“CHARDON – Nine witnesses were prepared today to present further evidence of gambling at the Pettibone Club as the Geauga County Grand Jury began its second day of its special anti-gambling session. The jury heard four witnesses Tuesday, including two state liquor agents who it is reported, described how they had visited the Pettibone Club during the last six months and played slot machines dice games and other devices at the club which is located in southwestern Geauga County. Two of the nine men who will testify today, Charles McGue and Nick Rogers, were expected to tell the Grand Jury of their frequent visits to the club where they posed as ‘habitual gamblers.’ Four of the witnesses called today include Joseph Harrell, Steve Nemeth, Stanley Cmich, and A. G. Kopan who will tell of the raid at the club Saturday night when efforts were made to resist their entrance. It was understood that the generally well kept secrets of the club operations were revealed Tuesday when State Liquor Enforcement Chief Anthony Rutkowski and three other witnesses testified before the jury. Two of these witnesses were Donald Van Horn and Tom Paonessa, state agents who revealed how they posed as gamblers to gain evidence which classifies the Pettibone Club as one of the state’s biggest gambling casinos. Another witness was Paul Van Dame an Ohio Penitentiary prisoner who is serving a term for embezzlement after losing $20,000 in gambling clubs, including the Pettibone Club. When the jury adjourned at 4 p.m. Tuesday a considerable amount of evidence, including photographs and papers, was turned over to Common Pleas Court Judge William K. Thomas by County Prosecutor H. K. Bostwick… it was learned that the state has many photographs of the Pettibone Club interior. One photo reveals a chair placed in front of an opening which permits the observer to gain a clear view of every person entering through the grilled gates of the club.”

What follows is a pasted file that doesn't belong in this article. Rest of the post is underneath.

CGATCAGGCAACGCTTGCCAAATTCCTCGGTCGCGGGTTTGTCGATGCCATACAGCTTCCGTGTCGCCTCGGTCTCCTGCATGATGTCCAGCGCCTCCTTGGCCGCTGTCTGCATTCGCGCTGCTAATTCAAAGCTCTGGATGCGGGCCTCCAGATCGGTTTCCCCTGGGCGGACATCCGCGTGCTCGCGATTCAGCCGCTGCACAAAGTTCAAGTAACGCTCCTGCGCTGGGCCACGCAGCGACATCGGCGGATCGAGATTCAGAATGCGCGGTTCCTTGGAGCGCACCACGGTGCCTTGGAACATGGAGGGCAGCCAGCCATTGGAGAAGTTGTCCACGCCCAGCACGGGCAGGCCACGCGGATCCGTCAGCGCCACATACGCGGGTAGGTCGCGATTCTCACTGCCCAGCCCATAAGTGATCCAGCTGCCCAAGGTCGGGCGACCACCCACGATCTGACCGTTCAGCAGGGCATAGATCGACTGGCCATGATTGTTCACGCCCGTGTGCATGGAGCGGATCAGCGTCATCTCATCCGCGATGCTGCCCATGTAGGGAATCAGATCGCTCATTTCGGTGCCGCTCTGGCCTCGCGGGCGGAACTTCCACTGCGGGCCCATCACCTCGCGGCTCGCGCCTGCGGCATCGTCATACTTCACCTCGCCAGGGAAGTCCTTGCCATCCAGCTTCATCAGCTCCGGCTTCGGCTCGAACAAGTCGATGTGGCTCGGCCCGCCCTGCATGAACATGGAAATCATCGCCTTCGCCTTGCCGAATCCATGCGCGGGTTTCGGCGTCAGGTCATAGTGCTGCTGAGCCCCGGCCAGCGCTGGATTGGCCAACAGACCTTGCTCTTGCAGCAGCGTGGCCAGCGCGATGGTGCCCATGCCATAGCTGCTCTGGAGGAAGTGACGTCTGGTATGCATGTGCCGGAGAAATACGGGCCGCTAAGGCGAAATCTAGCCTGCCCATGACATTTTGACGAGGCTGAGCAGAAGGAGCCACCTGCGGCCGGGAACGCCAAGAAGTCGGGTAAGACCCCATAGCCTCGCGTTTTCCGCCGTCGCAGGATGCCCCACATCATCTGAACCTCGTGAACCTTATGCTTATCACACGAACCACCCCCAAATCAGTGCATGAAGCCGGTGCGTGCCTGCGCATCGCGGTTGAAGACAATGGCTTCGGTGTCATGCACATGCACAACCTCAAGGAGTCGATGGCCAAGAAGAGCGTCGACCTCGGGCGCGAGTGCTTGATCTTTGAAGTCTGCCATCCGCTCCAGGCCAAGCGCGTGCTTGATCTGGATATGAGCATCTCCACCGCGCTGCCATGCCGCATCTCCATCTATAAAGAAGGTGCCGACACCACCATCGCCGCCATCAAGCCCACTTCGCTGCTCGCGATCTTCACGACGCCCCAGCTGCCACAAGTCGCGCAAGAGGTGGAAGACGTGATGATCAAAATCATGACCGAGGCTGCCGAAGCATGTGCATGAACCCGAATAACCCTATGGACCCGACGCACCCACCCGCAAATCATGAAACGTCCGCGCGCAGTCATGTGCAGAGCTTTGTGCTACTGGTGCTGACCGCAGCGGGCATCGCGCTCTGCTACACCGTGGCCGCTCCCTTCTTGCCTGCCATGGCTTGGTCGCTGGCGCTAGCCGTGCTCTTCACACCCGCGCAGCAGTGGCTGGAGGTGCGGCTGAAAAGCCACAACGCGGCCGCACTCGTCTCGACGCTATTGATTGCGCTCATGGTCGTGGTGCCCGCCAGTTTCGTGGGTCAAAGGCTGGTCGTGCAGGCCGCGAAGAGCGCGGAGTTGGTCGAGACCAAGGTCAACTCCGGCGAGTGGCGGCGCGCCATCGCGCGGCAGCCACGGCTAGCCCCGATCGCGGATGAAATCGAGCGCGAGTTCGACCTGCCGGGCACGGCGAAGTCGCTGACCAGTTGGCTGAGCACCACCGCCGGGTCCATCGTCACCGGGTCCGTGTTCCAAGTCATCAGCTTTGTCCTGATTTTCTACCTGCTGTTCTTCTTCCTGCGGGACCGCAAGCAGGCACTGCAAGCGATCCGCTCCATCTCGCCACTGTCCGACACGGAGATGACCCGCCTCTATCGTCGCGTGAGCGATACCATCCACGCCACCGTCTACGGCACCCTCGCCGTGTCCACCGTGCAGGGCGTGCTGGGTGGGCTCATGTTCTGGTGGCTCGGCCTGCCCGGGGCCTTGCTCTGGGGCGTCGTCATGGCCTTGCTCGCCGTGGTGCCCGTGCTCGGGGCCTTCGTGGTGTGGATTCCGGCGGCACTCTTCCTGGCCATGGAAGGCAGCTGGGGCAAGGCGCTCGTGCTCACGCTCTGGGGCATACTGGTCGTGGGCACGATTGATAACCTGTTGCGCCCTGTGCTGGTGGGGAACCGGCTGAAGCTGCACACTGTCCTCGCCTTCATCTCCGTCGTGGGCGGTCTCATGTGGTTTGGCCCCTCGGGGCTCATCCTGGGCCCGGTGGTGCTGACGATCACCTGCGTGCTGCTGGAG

Painesville Telegraph, May 9, 1951

“CHARDON – Reported long distance phone calls made from the sheriff’s office by county jail inmate George Gordon, manager of the defunct Pettibone Club, were being investigated by the Geauga County Grand Jury, it was learned today. The jury is in its third day of investigation of charges that Gordon has been a privileged prisoner at the jail. First witness called before the jury when it reconvened at 10 (o’clock) this morning was Yetter Snyder, manager of the Chardon Telephone Co., who, it is believed, will testify concerning the alleged long distance calls. One such call reportedly was to Las Vegas, Nev., where Cleveland gambling interests operate the plush Desert Inn. Beginning at 10:30 a.m. Tuesday, the panel which had started sessions Monday afternoon, did not adjourn until 5 p.m. Testifying before the jury during the morning were Leonard M. Hammer and Robert J. Drake, reporters, whose account of the alleged privileges was published in a Cleveland newspaper. Called to the jury room in the afternoon were Mike Farinacci, Chardon auto dealer; Deputy Sheriffs George Spiel and John Brindo; Chief of Police John Bohl, Patrolman Walter Bookman. Just before adjournment, Mr. Hammer was recalled for further questioning. Prosecuting Attorney Harold Bostwick was in the jury room during testimony of all witnesses with the exception of Chief Bohl and Partolman Boobman. Mr. Bostwick was not present when the grand jury went into session this morning nor when Mr. Snyder was recalled. Scheduled to testify today are: Edward Wettstein, bakery owner; Louis Robisky, Chardon policeman; Deputy Sheriff and Mrs. Spiel, who were in charge of the department during Sheriff Stuart Harland’s vacation; Richard A. Linke, radio operator at the sheriff’s department; Deputy Carl Kronk; and George Mischnie, owner of the Green Lantern Restaurant.”

While the thought of underworld gamblers making a home in Geauga County might seem fantastic, once again, truth proves to be stranger than fiction.